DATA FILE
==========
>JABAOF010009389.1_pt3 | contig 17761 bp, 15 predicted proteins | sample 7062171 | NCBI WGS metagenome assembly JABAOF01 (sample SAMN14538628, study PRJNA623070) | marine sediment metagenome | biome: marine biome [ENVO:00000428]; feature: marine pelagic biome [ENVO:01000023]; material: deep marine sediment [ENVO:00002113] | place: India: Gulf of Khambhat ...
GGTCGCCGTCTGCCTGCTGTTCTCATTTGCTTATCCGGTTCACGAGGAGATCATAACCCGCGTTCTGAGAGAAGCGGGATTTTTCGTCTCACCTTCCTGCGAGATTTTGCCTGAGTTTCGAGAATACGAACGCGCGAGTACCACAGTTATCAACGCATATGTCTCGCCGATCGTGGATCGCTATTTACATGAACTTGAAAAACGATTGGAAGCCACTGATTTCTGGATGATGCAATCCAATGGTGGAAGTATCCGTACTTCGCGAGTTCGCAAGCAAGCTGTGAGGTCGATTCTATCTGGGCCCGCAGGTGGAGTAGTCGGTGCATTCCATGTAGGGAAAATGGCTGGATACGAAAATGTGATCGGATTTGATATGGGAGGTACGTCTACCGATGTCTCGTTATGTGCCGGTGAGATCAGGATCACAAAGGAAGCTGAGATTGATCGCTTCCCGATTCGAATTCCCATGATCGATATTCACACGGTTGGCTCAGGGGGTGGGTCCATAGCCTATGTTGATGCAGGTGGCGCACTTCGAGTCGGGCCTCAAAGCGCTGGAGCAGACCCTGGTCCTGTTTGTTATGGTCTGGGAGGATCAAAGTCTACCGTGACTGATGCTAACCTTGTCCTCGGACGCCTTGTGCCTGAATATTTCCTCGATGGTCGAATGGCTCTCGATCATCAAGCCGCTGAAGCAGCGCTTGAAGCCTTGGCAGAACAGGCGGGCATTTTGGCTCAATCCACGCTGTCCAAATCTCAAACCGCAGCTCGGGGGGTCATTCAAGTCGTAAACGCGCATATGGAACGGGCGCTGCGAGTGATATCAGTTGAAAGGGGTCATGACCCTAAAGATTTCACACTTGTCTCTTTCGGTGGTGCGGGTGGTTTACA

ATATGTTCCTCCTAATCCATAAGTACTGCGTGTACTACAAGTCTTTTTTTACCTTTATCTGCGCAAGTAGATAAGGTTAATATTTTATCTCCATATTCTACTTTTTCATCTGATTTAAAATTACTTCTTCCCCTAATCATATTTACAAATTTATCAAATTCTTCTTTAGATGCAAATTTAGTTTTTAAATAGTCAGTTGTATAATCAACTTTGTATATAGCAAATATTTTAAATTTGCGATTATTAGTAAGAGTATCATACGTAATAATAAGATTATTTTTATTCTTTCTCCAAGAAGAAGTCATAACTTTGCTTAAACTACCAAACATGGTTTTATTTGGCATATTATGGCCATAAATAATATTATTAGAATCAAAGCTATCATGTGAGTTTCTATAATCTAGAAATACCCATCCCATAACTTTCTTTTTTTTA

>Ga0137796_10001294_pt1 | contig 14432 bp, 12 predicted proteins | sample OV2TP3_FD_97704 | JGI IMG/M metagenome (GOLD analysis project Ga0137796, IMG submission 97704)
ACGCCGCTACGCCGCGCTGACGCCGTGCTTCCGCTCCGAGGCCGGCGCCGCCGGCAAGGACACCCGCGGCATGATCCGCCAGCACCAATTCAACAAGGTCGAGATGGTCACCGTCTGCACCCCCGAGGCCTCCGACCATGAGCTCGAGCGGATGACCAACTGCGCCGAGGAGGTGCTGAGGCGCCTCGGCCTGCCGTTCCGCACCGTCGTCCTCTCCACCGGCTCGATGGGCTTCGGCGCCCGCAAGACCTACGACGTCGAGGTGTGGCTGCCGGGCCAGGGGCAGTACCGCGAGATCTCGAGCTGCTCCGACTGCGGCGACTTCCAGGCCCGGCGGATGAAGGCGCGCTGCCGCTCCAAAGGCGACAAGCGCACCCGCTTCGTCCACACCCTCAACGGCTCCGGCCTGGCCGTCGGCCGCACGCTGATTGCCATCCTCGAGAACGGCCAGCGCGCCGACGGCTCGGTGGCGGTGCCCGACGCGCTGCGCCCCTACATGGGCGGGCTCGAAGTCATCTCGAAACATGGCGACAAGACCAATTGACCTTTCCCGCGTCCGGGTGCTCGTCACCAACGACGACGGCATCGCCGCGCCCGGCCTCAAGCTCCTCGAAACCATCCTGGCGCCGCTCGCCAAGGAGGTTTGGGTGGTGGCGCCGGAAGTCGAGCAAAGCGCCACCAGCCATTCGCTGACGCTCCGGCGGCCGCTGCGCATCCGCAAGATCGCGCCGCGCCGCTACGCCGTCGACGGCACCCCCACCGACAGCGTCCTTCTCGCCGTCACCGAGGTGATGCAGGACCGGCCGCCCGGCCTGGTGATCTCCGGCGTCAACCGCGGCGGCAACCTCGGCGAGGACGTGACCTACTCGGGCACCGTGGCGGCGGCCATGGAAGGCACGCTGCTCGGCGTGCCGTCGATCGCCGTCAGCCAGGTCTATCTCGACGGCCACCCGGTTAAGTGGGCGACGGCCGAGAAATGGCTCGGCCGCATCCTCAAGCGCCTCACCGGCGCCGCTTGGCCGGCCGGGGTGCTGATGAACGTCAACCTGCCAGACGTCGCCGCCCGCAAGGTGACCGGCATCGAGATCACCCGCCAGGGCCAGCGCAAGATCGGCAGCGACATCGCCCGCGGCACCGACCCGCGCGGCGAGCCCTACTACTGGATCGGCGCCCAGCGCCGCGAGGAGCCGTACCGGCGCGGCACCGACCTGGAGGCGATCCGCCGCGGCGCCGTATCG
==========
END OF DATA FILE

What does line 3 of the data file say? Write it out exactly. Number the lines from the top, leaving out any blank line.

ATATGTTCCTCCTAATCCATAAGTACTGCGTGTACTACAAGTCTTTTTTTACCTTTATCTGCGCAAGTAGATAAGGTTAATATTTTATCTCCATATTCTACTTTTTCATCTGATTTAAAATTACTTCTTCCCCTAATCATATTTACAAATTTATCAAATTCTTCTTTAGATGCAAATTTAGTTTTTAAATAGTCAGTTGTATAATCAACTTTGTATATAGCAAATATTTTAAATTTGCGATTATTAGTAAGAGTATCATACGTAATAATAAGATTATTTTTATTCTTTCTCCAAGAAGAAGTCATAACTTTGCTTAAACTACCAAACATGGTTTTATTTGGCATATTATGGCCATAAATAATATTATTAGAATCAAAGCTATCATGTGAGTTTCTATAATCTAGAAATACCCATCCCATAACTTTCTTTTTTTTA